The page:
Life

Cells can sense a tough road ahead, plus promiscuous amoebas and sensitive birds of prey in this week’s news

Hard road
Cells may not be able see where they are going, but they can feel the squishiness of the path beneath them, say scientists at the University of California, Berkeley. Human fibroblast cells crawling on a lever changed the speed at which they contracted as the surface became stiffer. This behavior has been demonstrated before, but the new paper published online March 8 in PLoS ONE documents the first experiment to test stiffness independently from other variables that could affect a cell — such as deformations or changes in force as a surface stiffness. Studying this “durotaxis” works could help scientists to understand — and possibly to influence — how cells move to heal wounds in the body.  —Devin Powell

Not-so-chaste amoebas Supposedly asexual amoebas may be making a lot more whoopee than biologists had realized. One microscopic blob may look much like another, but recent work has identified at least 30 distinct amoeba-bearing twigs scattered around the tree of life. The classic examplar of cell splitting, Amoeba proteus , has not been caught in flagrante. But evaluating evidence for amoeboid sex within each of the branches suggests that the majority of amoeba lineages probably do have sex, says an international research team online March 23 in the Proceedings of the Royal Society B . Considering how difficult it is for macroscopic humans to observe microscopic sex, biologists may just have missed a lot. — Susan Milius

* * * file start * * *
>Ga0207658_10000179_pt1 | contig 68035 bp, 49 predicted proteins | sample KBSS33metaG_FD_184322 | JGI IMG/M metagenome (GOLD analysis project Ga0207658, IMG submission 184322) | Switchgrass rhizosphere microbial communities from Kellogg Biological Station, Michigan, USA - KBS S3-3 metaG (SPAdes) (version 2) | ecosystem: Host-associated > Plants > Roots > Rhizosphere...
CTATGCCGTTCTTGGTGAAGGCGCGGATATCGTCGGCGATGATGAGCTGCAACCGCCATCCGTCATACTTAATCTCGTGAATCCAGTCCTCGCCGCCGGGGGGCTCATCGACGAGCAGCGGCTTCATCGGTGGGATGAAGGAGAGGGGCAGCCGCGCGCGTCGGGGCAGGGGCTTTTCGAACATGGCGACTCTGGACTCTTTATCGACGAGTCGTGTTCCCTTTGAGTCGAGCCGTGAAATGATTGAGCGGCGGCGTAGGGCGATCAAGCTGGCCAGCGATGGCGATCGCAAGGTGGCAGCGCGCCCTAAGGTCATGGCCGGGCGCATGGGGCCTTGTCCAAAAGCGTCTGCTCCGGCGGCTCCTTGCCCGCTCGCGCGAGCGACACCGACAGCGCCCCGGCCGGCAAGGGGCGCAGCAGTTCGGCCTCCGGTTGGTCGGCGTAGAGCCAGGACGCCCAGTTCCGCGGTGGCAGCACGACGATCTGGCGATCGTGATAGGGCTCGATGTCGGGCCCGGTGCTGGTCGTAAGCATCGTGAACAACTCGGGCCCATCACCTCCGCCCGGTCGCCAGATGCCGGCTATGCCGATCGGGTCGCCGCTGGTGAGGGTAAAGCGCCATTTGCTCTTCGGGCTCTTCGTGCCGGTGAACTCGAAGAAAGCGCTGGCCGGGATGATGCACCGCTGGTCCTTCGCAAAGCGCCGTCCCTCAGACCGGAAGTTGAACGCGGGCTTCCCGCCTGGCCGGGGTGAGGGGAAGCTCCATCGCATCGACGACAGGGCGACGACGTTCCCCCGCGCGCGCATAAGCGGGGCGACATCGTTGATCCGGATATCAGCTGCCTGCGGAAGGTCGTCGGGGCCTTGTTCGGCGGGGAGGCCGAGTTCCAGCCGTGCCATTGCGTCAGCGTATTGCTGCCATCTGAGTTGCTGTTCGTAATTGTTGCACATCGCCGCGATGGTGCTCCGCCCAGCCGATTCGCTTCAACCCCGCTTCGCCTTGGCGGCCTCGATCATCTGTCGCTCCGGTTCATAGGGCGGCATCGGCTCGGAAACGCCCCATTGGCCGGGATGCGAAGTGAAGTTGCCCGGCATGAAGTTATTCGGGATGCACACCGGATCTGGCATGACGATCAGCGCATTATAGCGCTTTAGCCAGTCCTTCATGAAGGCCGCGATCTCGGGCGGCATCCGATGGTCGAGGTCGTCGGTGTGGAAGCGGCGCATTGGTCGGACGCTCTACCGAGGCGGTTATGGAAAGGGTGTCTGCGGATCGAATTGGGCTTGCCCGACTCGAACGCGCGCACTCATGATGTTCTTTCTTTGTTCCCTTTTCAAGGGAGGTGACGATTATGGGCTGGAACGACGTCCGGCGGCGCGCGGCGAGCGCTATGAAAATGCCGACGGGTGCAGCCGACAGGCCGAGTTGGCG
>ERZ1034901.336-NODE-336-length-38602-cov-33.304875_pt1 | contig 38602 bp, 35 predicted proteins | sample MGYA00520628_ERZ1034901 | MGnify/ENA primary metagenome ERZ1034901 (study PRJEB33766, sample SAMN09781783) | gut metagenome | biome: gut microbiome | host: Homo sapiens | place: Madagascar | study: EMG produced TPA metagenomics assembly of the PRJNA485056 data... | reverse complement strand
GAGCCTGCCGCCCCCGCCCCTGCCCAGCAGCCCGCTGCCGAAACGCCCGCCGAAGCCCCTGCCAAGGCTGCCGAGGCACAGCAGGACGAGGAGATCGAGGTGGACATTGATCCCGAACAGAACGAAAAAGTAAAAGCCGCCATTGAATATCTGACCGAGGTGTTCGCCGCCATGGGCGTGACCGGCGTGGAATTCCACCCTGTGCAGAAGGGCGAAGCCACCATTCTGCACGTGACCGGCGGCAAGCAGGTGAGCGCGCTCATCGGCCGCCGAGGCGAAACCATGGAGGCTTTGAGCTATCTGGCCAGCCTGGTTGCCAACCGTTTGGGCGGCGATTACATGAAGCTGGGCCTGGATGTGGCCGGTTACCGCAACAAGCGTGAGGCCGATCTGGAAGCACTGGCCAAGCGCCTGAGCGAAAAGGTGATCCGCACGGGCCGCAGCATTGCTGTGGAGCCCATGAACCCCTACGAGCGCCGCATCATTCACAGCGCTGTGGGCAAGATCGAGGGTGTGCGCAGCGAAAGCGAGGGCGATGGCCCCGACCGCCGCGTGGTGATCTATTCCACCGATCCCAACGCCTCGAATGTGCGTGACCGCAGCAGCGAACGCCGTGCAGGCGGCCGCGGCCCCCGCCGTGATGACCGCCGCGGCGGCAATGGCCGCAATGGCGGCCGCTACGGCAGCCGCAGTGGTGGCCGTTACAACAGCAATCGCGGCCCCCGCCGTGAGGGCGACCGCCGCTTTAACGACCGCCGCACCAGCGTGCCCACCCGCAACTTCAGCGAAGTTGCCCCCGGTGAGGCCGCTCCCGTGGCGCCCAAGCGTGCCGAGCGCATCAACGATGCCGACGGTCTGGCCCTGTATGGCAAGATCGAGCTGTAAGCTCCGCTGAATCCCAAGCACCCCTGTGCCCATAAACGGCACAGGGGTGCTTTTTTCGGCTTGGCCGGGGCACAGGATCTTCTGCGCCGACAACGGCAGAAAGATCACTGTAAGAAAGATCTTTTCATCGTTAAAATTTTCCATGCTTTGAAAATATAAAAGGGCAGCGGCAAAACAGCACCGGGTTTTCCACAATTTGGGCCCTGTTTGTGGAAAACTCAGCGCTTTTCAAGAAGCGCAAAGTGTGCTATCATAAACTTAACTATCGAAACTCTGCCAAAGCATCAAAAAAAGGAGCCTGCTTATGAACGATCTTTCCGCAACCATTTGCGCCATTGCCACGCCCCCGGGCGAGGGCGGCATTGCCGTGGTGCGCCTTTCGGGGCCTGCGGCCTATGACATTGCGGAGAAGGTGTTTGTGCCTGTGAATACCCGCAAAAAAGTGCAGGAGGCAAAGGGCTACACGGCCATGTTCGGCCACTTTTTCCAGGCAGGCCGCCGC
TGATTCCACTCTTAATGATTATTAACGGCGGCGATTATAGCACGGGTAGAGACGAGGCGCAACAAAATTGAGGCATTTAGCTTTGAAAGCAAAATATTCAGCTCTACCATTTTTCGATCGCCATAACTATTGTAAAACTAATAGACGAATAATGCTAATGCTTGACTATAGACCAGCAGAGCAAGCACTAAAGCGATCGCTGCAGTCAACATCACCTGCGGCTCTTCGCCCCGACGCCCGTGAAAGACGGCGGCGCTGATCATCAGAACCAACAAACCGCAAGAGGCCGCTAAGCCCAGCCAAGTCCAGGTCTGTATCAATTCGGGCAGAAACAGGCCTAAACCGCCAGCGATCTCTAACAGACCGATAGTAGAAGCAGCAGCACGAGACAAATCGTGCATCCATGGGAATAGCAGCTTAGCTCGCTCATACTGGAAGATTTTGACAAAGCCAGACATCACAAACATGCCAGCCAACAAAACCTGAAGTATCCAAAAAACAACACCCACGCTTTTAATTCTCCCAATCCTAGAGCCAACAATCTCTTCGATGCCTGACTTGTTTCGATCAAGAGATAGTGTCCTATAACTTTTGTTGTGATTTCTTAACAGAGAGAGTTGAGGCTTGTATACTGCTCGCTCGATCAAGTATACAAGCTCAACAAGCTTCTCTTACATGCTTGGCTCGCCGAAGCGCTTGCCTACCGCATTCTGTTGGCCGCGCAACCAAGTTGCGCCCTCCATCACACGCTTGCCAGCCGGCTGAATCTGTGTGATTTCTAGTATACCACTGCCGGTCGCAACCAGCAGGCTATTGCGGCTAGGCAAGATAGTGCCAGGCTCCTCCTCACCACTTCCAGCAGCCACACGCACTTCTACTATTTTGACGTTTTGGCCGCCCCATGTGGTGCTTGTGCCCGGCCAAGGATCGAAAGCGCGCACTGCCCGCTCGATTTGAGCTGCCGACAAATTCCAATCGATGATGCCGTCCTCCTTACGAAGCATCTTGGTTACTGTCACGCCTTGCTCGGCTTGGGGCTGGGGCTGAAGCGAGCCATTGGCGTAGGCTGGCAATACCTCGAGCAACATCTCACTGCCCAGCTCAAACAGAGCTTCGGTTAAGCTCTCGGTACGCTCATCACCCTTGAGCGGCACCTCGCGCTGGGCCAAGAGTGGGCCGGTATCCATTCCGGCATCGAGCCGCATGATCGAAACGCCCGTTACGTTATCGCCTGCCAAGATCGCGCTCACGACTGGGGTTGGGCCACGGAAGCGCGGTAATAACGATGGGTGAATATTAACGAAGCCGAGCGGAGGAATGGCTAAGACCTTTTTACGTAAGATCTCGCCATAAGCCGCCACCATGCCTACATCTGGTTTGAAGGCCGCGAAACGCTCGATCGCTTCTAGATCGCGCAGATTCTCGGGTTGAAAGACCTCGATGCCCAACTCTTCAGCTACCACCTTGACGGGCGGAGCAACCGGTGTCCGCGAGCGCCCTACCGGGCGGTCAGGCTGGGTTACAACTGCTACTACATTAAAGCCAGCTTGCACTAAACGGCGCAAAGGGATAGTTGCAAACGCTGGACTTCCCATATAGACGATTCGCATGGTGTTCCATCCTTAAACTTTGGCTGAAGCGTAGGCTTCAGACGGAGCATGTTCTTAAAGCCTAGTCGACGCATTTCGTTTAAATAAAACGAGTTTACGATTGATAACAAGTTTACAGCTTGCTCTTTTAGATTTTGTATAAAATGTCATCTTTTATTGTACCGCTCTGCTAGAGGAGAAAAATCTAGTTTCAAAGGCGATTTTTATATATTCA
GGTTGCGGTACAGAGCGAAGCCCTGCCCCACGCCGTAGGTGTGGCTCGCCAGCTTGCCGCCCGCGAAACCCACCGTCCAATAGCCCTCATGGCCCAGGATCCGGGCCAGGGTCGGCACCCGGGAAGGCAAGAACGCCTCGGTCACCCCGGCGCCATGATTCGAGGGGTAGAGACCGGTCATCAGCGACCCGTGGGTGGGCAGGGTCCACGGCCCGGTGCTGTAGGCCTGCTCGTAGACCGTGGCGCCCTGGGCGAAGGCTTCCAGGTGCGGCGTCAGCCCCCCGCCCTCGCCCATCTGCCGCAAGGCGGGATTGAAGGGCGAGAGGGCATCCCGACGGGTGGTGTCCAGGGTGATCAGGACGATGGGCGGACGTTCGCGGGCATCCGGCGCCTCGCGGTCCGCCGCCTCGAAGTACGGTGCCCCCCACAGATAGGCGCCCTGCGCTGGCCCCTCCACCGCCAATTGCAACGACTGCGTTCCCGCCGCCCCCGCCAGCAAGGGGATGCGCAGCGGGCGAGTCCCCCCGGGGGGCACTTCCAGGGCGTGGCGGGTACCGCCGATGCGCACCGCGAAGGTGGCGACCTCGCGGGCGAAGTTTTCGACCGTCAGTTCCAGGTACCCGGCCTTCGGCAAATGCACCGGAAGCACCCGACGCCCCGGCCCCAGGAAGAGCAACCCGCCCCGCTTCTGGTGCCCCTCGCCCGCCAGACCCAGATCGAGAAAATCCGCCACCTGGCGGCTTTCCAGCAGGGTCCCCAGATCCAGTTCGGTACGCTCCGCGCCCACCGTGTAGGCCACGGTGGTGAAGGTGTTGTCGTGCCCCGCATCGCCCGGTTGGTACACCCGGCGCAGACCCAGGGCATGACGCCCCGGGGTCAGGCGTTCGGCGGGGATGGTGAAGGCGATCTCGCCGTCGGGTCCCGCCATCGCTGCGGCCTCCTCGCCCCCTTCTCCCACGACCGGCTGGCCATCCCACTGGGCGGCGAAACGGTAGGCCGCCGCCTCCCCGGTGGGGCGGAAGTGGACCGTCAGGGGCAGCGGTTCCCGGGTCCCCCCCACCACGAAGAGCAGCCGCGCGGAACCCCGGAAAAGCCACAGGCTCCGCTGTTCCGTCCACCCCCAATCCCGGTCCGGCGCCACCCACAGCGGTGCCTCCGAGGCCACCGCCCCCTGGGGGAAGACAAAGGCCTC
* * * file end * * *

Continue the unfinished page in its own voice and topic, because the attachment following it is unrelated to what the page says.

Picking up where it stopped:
Sensitive birds

Birds of prey may be more sensitive to a rodent-killing compound than tests on other kinds of animals would suggest. The rodenticide diphacinone proved more than 20 times more toxic for American kestrels in oral doses than has been reported for mallards and bobwhites. Protecting birds of prey may require lower limits on such compounds those based on traditional toxicology tests of ducks and other game birds, U.S. federal researchers report online March 11 in Environmental Toxicology and Chemistry. They warn that diphacinone usage could rise as regulations tighten for other rodenticides. —Susan Milius

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